I've been thinking a lot lately about how to meaningfully incorporate making into the curriculum. I've also been thinking about how to document learning, not only for myself, but provide ways for our students to make the learning process learning visible to themselves.

Burning questions I want to explore:

How can we facilitate opportunties for making across the curriculum?

How do we shift the focus from the product of making to emphasize the learning during theprocess of making?

How do we make thinking and learning visible not only to us, as facilitators but to the students we teach?


I have been fortunate enough to come across some great inspirations (These two  are mentoring me whether they know it or not :).

I stumbled across Angela Stockman's work recently - her website is phenomenal. She is the author of the book Make Writing and has also written some fabulous posts regarding pedagogical documentation in the makerspace.

Another one of my virtual mentors is Laura Fleming - a name that many might recognize. She co-wrote an article with Ross Cooper in September that has been churning around in my mind ever since; fuelling my desire to find relevant  and meaningful ways to get our students to actively
think about their thinking and make it visible.

 

Picture

 

I am writing all of this because I HAVE A PLAN (for our grade one students) ... and I don't know how and if  it will work.

Let's begin with the expectations.

Our grade ones are currently studying the seasons in Science. The expectations state that students will:

  • describe and compare the four seasons (e.g., in terms of amount of daylight, type of precipitation, temperature)
  • describe changes in the appearance or behaviour of living things that are adaptations to seasonal changes (e.g., in fall, some plants shed their leaves and some birds migrate; in winter some animals change colour)
  • describe how humans prepare for and/or respond to daily and seasonal changes

 

How can we help facilitate opportunties for making across the curriculum?

 

I will readily admit I spent a lot of time on the internet looking for things my students can make on a budget. I found  this post on wall art weaving and  immediately wondered: how could I modify it? How could I use the weaving as a provocation for writing across the curriculum? How could I use weaving as a provocation to get students tell a story of the seasons?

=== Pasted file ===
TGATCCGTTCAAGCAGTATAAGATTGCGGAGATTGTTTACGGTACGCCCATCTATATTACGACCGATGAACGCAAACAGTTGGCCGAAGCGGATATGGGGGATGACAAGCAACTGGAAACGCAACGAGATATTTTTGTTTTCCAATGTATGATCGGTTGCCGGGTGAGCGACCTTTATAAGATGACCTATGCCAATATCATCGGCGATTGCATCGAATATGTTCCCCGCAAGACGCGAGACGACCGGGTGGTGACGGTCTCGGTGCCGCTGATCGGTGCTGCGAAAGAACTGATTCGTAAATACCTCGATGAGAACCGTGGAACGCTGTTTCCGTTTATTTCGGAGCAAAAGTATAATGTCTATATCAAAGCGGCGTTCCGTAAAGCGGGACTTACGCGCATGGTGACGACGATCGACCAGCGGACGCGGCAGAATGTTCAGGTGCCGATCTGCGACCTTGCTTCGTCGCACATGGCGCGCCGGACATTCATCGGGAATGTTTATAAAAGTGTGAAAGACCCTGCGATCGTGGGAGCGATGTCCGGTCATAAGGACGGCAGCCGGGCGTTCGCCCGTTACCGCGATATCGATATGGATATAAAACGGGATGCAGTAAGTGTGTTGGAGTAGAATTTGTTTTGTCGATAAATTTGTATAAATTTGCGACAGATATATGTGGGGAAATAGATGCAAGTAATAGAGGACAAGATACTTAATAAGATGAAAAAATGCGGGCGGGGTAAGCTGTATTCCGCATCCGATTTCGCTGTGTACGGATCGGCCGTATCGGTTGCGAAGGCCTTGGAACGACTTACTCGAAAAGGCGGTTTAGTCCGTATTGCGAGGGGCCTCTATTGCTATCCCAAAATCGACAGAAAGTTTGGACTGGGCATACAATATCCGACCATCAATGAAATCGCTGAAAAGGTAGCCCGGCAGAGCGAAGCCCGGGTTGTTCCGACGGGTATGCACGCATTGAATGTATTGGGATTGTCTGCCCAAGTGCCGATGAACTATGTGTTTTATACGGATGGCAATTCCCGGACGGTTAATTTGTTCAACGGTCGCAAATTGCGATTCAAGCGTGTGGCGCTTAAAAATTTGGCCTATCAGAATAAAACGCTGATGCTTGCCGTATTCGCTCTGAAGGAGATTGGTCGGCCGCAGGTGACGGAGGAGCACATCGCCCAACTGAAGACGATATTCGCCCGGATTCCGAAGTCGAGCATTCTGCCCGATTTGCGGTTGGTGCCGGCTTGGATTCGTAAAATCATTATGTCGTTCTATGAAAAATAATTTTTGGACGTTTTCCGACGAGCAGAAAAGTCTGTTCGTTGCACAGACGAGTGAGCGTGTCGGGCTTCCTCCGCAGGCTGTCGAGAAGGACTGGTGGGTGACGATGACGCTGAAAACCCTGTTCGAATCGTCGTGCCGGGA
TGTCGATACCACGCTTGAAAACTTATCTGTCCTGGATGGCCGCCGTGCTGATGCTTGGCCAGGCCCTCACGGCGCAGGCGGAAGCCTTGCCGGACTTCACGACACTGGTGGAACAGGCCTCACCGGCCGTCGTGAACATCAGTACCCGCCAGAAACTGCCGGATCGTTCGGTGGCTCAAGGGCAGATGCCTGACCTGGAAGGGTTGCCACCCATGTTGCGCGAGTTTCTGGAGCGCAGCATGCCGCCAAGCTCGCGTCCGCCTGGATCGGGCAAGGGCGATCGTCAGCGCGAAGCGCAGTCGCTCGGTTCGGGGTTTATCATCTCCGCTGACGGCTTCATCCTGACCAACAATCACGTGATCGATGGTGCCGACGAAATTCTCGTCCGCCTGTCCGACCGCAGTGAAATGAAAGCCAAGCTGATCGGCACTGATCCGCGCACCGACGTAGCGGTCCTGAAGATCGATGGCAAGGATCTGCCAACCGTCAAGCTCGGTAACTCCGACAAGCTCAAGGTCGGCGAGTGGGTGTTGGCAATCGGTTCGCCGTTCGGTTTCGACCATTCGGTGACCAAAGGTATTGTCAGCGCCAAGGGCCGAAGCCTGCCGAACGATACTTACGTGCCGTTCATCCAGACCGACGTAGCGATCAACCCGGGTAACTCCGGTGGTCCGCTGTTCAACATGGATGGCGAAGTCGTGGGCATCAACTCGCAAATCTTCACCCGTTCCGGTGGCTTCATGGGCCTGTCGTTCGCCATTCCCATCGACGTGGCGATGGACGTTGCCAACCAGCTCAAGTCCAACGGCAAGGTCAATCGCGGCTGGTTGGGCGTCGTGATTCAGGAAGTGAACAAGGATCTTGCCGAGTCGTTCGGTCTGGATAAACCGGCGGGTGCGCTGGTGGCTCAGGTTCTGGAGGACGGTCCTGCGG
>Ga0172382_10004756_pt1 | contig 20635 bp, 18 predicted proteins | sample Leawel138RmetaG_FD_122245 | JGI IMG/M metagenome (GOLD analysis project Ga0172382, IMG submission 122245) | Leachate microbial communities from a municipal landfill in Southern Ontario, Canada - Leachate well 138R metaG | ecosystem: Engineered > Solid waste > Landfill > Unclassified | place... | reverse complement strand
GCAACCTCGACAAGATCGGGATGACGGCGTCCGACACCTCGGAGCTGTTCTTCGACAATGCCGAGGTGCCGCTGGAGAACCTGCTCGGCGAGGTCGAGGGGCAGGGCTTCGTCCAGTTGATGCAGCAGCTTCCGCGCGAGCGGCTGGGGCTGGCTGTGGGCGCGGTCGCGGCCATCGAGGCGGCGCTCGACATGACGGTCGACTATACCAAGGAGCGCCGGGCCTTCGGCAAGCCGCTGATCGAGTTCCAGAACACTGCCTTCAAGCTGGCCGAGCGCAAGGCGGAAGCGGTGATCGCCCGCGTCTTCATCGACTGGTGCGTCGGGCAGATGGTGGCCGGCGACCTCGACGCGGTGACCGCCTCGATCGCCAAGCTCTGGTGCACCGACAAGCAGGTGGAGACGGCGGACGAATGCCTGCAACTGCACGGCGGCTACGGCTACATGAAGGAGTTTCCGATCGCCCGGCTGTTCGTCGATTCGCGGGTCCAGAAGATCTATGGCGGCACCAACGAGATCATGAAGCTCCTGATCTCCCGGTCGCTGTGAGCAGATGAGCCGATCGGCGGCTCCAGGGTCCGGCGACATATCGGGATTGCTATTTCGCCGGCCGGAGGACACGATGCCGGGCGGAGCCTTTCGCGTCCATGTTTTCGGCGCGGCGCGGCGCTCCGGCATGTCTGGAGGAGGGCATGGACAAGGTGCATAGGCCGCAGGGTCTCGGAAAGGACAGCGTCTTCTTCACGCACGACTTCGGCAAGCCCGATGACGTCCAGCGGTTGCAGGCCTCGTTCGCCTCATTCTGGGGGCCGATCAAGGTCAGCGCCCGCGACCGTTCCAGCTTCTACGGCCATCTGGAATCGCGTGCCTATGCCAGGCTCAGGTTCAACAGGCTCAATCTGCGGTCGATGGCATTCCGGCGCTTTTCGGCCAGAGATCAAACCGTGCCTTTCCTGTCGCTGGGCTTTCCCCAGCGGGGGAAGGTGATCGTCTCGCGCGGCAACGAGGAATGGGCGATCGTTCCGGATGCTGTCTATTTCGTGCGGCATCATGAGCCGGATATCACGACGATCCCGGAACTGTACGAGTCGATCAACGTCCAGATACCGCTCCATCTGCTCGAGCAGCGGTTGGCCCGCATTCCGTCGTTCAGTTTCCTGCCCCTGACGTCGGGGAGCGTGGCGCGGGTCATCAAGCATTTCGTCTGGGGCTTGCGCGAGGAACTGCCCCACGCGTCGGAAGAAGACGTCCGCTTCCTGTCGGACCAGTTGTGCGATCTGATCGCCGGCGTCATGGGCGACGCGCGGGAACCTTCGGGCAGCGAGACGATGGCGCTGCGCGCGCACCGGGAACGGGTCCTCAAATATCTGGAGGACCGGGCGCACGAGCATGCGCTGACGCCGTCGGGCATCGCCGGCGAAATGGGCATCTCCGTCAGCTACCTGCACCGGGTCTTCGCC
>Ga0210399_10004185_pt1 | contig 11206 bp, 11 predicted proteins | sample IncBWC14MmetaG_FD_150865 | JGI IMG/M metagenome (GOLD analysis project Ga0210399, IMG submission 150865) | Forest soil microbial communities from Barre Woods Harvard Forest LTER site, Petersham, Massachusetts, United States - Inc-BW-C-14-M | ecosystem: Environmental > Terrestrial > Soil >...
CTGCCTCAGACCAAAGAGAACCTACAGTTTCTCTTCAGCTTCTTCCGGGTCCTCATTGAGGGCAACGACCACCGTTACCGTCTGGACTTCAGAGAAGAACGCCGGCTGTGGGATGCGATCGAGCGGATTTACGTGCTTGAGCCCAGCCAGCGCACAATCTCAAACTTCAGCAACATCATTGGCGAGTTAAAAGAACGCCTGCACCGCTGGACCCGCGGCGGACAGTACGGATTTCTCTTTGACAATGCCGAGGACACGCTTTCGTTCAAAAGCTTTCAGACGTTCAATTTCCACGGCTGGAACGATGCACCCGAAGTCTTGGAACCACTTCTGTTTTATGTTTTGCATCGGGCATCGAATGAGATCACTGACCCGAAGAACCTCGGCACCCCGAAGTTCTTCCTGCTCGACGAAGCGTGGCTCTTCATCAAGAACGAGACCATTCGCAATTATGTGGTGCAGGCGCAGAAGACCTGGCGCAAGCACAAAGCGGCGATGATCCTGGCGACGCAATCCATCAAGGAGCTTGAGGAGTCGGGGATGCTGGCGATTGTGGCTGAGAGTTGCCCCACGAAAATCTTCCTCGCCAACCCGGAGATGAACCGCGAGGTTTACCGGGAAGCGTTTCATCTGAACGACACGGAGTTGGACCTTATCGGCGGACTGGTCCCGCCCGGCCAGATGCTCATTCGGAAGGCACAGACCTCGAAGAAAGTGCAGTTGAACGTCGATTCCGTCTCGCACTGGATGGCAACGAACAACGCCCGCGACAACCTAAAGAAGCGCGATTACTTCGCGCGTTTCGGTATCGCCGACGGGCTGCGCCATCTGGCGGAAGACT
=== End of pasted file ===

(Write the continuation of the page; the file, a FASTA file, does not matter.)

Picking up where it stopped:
How could they weave their own story?

However, I still have questions. The video clip below has a teenage boy explaining why he likes weaving and what skills it helps instill.  However, he makes a valid point that if a student is not interested in weaving - he/she won't enjoy the activity if he/she is forced to do it.

 

 

If I use this activity with the whole class, yes they are making, but are they making in the true sense of a makerspace? A place that encourages open-ended, hands-on exploration based on student interest and passions? Or at this early point in the year is it ok to introduce all students to an activity to help build capacity and their skill sets so that there will come a point in time where we can say: "This is the problem/expectation? What tools will you use to show us what you know about the solution?"

 

Must there be a division between "making" across the curriculum and "makerpaces"? Ideally, I'd say there shouldn't be - but in the beginning of establishing a maker culture, I can't help but draw a chalk line because our students don't yet have the skill sets to know what they don't know.  I certainly don't want to "force" our students to do anything they don't want to do - but it is an experience I want all of them to TRY.

 

Then I wonder: am I wrong to want them to try weaving? :} I think in grade one, most would be open to this? What do you think?

 

How do we shift the focus from the product of making to emphasize the learning during the process of making?

 

How do we make thinking and learning visible not only to us, as facilitators but to the students we teach?

 

I made a sample weaving project of my own to see if it was feasible; re-mixing and modifying some of the make writing and pedagogical documentation ideas presented by Ross,  Laura and Angela.

 

Even though I did create a piece of work through weaving, I'd like to think that the woven structure is not the focus of my learning in the picture below. (Please also excuse the typo "of the trees" should read "OFF the trees")

 

Rather, the weaving serves as a provocation for my writing and my thought processes around my learning.

  • the section at the bottom is the my writing about the season of fall based on the weaving I created.
  • the speech bubbles represent my thinking about my learning process.

 

The reflection questions are not quite at the level of reflection as those posted by Laura and Ross, but they are a start - and something  we can certainly build on as the year progresses.IMG_1050.JPG

 

 

 

(I think I would get the students to answer two of a series of prompts and build from there - eventually moving into multi-media texts)


I think this is a very important step to take in order to make learning visible  in our classrooms. It is only when we make our students' learning visible that we can make informed choices of where we need to guide them next.